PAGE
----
China's in-country latencies and the role of ISPs

China's in-country latencies and the role of ISPs

It is a well-known fact that China’s internet landscape is the largest in the world. With over 700 million internet users (and with 695 million of those mobile internet users), it comes as no surprise that the Chinese internet landscape is a key target market for businesses across Europe.

What is also commonly known is that China’s internet landscape is unique. The Great Firewall of China, the region’s internet filtering system, is recognised throughout the world. China’s Cybersecurity Law also came into force on 1st June, strengthening the regulatory environment and impacting what data can and cannot be held outside the region. While it is widely known that the Great Firewall blocks certain types of content, for countries outside of the Firewall, it has a significant impact on web performance. As a result, many businesses in Europe that launch a website in the region will often find that their websites take more than 30 seconds to load!

But what is less well known is that it isn’t just the Great Firewall that causes internet performance issues. In fact, there are three factors that cause latency for European brands’ websites.

What causes latency in China?

The first factor that impacts European brands web performance is the sheer distance from Europe to China. It comes as no surprise that the 4,000 odd miles between Europe and China plays a role in causing delays to web performance. Usually, distance is the factor that impacts performance the most, as the number of exchanges between the origin server and the end-user adds to website loading time.

The second factor that causes latencies is as mentioned above, the Great Firewall itself, China’s unique internet filtering system. But the Great Firewall even causes delays to websites delivered from Hong Kong into China – in fact, the Firewall’s filtering process slows websites down by up to 40%.

The third is the latency caused by China’s internet infrastructure. In China, there are only a few Internet Service Providers (ISPs) – such as China Telecom, China Mobile and China Unicom to name a few. These state-owned ISPs are solely responsible for handling the traffic of 700 million internet users (which is also likely to impact web performance in the region). And for traffic to pass between these ISPs, traffic peering is required, and this is where the problem lies.

Peering is the interconnection of networks between ISPs, and is what allows data exchange to take place (peering is essentially what allows internet users to connect to almost every public network). But ISPs pay one another to peer – and in China, not only is it expensive to peer, but the interconnection points are also heavily congested. This means that data from one part of the country may not be able to make it to another part of the region.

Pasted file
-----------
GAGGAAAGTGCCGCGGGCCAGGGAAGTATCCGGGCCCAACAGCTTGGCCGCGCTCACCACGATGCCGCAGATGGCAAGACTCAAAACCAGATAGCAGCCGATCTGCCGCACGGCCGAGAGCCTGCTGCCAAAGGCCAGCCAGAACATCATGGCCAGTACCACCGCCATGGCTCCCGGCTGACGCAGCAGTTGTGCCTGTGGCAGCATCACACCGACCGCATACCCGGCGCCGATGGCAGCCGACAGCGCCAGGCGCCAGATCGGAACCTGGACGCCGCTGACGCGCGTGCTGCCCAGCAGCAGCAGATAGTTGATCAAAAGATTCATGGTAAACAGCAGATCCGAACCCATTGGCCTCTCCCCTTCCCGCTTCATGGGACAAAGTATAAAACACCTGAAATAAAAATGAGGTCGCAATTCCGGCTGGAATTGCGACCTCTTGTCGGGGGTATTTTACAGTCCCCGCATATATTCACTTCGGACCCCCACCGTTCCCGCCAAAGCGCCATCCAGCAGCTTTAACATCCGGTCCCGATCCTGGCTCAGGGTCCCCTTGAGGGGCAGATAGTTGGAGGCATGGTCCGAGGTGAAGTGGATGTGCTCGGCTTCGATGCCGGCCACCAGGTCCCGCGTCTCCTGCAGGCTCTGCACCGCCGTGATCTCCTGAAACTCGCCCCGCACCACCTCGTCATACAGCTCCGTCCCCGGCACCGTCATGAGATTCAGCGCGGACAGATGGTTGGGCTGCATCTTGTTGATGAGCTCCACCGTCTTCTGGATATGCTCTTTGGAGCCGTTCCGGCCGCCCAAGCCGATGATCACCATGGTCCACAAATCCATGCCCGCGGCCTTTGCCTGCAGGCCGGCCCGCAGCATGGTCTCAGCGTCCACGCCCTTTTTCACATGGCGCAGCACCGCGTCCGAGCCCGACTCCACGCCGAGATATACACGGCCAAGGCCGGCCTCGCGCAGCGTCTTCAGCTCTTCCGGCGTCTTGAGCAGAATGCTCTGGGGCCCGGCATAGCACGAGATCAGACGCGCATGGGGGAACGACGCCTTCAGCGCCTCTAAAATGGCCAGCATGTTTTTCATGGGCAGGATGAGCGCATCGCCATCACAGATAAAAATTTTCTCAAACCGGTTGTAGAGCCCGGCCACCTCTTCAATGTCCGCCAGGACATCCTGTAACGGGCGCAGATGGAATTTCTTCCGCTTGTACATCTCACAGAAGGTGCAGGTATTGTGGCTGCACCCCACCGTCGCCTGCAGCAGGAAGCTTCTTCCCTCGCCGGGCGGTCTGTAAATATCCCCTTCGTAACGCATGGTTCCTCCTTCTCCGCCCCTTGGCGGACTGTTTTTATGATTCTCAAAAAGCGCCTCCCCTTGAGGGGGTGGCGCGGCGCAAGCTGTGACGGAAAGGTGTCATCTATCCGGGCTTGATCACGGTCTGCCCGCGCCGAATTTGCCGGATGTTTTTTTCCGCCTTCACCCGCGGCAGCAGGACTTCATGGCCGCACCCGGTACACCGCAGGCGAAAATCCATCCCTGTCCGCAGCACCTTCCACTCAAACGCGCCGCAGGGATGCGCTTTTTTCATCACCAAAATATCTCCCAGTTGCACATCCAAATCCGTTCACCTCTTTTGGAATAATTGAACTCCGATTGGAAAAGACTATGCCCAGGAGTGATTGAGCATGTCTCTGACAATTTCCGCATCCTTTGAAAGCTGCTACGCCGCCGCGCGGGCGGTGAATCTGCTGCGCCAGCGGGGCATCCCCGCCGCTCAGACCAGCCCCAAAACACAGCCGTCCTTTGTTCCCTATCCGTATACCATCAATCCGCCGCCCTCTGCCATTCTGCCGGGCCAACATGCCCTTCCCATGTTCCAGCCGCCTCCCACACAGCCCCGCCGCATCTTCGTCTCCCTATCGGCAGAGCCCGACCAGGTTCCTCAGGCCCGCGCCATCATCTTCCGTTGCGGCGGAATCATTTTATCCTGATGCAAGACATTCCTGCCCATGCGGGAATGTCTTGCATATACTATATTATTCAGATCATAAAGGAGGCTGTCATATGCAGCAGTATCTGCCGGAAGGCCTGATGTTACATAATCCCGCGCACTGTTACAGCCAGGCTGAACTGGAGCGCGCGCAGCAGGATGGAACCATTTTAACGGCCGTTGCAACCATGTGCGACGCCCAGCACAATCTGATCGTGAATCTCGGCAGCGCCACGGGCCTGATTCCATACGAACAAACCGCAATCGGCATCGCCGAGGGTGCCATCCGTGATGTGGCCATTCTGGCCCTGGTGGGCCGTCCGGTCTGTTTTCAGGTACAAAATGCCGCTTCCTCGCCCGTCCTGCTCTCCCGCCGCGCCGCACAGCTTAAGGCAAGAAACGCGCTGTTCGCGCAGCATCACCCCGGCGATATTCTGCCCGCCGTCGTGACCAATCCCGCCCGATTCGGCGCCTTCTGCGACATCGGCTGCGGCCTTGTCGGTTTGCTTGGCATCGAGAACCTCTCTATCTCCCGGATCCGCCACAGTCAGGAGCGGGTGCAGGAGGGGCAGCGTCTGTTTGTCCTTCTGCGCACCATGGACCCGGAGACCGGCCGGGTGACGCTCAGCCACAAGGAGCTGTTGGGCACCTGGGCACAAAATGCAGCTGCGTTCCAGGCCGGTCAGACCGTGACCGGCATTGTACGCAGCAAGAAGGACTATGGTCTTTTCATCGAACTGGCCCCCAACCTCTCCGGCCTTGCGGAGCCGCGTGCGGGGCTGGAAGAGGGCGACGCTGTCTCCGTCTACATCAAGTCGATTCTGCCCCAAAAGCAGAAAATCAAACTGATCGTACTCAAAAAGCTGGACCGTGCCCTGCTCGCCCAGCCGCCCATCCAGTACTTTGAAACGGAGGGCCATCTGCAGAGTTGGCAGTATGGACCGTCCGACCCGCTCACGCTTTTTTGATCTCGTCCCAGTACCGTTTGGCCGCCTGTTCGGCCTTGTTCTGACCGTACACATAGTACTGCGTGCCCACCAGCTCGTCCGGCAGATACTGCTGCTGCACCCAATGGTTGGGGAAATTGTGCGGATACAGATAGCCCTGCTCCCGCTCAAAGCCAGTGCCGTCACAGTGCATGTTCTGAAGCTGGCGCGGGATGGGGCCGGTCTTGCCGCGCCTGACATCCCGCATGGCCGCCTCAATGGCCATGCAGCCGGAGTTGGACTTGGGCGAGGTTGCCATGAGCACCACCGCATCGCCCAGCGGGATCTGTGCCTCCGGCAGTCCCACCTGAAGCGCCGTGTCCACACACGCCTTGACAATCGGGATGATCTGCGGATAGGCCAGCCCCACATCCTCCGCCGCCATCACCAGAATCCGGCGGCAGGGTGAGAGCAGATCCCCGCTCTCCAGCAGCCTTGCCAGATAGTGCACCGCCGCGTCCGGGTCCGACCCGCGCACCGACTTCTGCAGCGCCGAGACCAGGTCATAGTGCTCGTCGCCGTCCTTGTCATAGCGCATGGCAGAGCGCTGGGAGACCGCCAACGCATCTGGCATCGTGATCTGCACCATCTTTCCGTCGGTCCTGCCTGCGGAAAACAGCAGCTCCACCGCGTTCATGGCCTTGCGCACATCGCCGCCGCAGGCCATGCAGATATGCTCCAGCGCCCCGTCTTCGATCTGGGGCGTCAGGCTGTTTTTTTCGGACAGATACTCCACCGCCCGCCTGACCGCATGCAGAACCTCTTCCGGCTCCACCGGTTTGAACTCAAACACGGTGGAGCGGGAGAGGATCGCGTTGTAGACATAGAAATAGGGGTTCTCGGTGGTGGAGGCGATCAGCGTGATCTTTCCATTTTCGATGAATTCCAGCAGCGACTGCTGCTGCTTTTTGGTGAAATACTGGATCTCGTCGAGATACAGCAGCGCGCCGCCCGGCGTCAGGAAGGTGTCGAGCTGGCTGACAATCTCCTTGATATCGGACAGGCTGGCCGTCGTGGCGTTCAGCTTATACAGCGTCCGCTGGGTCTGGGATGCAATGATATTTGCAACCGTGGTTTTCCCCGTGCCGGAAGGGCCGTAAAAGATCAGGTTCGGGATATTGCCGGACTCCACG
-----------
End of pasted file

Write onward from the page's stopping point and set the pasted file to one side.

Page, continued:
The limited number of peering points also has a huge impact on reaching China’s internet users. Obviously, not all internet users are in the major cities of Beijing and Shanghai –  with over 600 cities in China, with more than 100 of those with 1 million inhabitants or more, a huge proportion of potential customers reside in tier 2 and tier 3 markets. Which again means that data might not make it to all parts of the country – and also means that as a business, you can miss a huge proportion of your customer base.

Because China’s internet infrastructure has limited peering points, fragmented network topology and poor connectivity, simply setting up data centers in China’s major cities is not enough to ensure high performance, as it doesn’t help with delivery across the whole region. For European businesses looking to successfully launch websites in China, you have to tackle in-country latencies in a more targeted fashion, which is why many businesses turn to content delivery networks.

How CDN (content delivery network) technology can help

A content delivery network is able to overcome the delays caused by distance, the Great Firewall and by the complex internet landscape. This is because a CDN will have points of presence (PoP) and infrastructure throughout mainland China, and will be able to cache data inside the Great Firewall, where within each PoP can help accelerate the speed at which content is delivered to the end user. And how do they do this exactly? When an end user requests a web page, the data is only ever being loaded from a nearby server, meaning it loads much faster as it has a much shorter distance to travel. Not only does this help overcome the issues with peering and with congested interconnection points, it also helps reduce latency caused by the firewall.

With more European businesses looking to target China, picking the right CDN is crucial for success. You need to ensure that your CDN provider has expertise of the Chinese market and has a physical presence in the region and is au fait with the rules, regulations and licensing (and has relationships with all of China’s key networks). Learn more

Tackling China is a lot to take on – but success can be found if you follow the right path. If you’re interested in hearing more tips, you can read more about ‘The most commonly asked questions around China CDNs’ as well as finding out ‘Can your CDN provider really tackle China?’

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